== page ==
Posted 8 February 2021
New research report ‘The single parent debt trap’ published by Gingerbread and StepChange, the UK’s leading debt charity, reveals that single parents are more likely to be living with problem debt. The research also shows...
Published on 1 April 2019
Direct Pay – where parents manage payments directly between each other – is a central pillar of the new statutory child maintenance system, designed to minimise state involvement in arrangements to encourage collaborative parental relationships and reduce spending.
Once a parent applies to the new Child Maintenance Service (CMS), and pays their application fee, they receive a calculation. Then their case can go down one of two paths: the first is ‘Direct Pay’, where parents manage payments between themselves; the second is ‘Collect and Pay’, for cases where maintenance goes unpaid and the CMS must step in to collect and manage payments.
This interface between these two paths is a fundamental part of the reformed system. Collect and Pay charges are intended to encourage Direct Pay compliance– the principle being that a paying parent can only avoid Collect and Pay charges if maintenance is paid in full and on time, and they remain in the Direct Pay service where there are no ongoing fees.
But despite its central role in the new Child Maintenance Service (CMS), there is very little information on effectiveness of Direct Pay. The DWP does not track whether payments are made, meaning it cannot report on compliance in nearly seven in ten (66 per cent) of its cases.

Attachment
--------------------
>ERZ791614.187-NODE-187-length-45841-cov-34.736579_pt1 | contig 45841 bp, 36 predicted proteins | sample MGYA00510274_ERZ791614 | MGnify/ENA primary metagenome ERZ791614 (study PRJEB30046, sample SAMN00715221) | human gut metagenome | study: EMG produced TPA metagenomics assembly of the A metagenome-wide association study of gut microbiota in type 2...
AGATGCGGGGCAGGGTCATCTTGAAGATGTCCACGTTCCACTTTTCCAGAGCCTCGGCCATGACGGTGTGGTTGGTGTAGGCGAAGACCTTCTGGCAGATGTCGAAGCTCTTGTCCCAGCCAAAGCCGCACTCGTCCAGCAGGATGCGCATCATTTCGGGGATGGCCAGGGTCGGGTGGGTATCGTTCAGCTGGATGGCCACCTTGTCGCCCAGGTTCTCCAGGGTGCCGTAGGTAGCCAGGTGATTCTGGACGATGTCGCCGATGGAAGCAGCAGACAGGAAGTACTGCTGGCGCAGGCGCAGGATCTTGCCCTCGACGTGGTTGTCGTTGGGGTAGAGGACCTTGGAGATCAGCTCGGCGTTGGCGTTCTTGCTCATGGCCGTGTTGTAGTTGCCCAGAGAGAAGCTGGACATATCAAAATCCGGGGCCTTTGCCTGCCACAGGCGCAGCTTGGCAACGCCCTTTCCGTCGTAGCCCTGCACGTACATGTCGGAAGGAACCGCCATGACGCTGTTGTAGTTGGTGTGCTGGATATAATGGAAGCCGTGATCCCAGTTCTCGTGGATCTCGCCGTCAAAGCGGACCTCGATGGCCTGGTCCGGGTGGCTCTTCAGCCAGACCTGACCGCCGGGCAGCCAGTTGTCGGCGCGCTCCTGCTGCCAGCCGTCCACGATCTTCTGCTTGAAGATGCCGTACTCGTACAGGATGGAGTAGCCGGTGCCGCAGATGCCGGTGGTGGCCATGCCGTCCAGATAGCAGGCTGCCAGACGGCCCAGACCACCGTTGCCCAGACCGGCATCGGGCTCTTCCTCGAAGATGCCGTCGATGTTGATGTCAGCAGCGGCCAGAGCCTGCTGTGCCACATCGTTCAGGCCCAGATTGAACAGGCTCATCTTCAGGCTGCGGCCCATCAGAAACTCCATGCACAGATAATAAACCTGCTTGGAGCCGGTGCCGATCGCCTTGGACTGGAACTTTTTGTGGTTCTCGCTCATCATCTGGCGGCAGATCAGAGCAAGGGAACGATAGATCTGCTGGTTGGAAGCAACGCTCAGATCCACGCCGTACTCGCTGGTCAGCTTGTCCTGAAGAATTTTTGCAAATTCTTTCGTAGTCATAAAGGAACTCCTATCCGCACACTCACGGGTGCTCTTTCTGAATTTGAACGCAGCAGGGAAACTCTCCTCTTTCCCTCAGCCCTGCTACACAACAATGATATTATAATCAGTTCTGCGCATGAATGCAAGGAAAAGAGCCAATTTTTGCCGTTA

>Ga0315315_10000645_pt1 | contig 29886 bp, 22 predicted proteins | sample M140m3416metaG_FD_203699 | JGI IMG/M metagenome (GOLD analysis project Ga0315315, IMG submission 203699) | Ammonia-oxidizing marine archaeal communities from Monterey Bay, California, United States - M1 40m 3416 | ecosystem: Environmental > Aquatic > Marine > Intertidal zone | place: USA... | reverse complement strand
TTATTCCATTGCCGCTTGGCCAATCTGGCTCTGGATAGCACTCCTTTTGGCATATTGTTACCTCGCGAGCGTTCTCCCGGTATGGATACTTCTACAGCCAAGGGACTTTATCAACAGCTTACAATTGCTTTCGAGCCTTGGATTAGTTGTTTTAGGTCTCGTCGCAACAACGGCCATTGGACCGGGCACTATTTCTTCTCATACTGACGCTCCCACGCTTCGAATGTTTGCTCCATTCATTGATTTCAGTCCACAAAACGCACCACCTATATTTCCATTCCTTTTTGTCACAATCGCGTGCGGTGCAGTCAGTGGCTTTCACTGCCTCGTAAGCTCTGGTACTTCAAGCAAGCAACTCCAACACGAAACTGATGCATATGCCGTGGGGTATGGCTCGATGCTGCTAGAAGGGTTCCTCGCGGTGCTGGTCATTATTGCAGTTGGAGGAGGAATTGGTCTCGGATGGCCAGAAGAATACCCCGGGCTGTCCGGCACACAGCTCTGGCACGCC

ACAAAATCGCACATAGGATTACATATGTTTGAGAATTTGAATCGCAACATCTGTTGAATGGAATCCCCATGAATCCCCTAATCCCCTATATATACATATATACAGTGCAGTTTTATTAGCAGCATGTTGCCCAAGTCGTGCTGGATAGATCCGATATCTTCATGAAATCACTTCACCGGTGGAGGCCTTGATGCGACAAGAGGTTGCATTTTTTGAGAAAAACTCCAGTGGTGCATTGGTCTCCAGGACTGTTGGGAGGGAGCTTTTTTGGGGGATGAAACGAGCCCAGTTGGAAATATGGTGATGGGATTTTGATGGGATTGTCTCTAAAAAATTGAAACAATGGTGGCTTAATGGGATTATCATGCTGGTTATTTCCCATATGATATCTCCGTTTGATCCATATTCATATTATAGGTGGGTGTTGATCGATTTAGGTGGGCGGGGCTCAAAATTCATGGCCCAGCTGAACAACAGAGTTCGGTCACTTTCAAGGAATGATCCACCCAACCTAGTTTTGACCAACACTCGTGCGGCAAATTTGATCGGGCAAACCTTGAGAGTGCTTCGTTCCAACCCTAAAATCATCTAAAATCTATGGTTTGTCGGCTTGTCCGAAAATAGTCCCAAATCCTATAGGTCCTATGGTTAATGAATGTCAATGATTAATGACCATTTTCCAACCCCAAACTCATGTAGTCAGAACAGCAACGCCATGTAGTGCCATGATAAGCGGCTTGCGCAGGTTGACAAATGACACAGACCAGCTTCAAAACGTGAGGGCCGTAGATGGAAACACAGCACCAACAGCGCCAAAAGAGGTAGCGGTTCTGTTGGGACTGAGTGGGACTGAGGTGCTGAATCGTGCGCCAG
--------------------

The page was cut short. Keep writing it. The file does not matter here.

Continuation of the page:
This research builds on these concerns and early worries raised by Gingerbread to help fill an evidence gap on a major part of the new maintenance system, using a series of in-depth interviews with single parents.
Our evidence suggests there are a number of key failings within the Direct Pay system.
Collect & Pay collection charges, intended to nudge people towards compliant Direct Pay arrangements, are not sufficient to deter paying parents from not paying in full and on time. And on collaboration between parents, the evidence suggests there is at best no effect.
Not only were charges failing to ‘nudge’ towards compliance, but there was also a common feeling that charges for receiving parents were unfair – a double penalty, coming on top of the other parent’s non-compliance.
Parents also shared their frustrations with an ineffective Direct Pay system, where arrangements are prolonged by unclear thresholds for enforcement; and there is inconsistent follow-up from caseworkers and poor communication. The hands-off approach, compounded by poor administration, places the burden of responsibility for pushing for Direct Pay enforcement onto receiving parents – this can make it harder to see progress, particularly where parents are reluctant to instigate enforcement in case they jeopardise their relationship with the paying parent.
It cannot be right that the DWP has no idea about the performance of nearly seven in ten of its cases. The department is arguably failing in its duty to help uphold children’s statutory right to maintenance from their parents. The government must act to ensure this new model is fit for purpose and maintenance flows for children:
Nudging parents towards collaboration and compliance is simply not working. Without addressing the void this leaves, children will continue to lose out on the maintenance they deserve.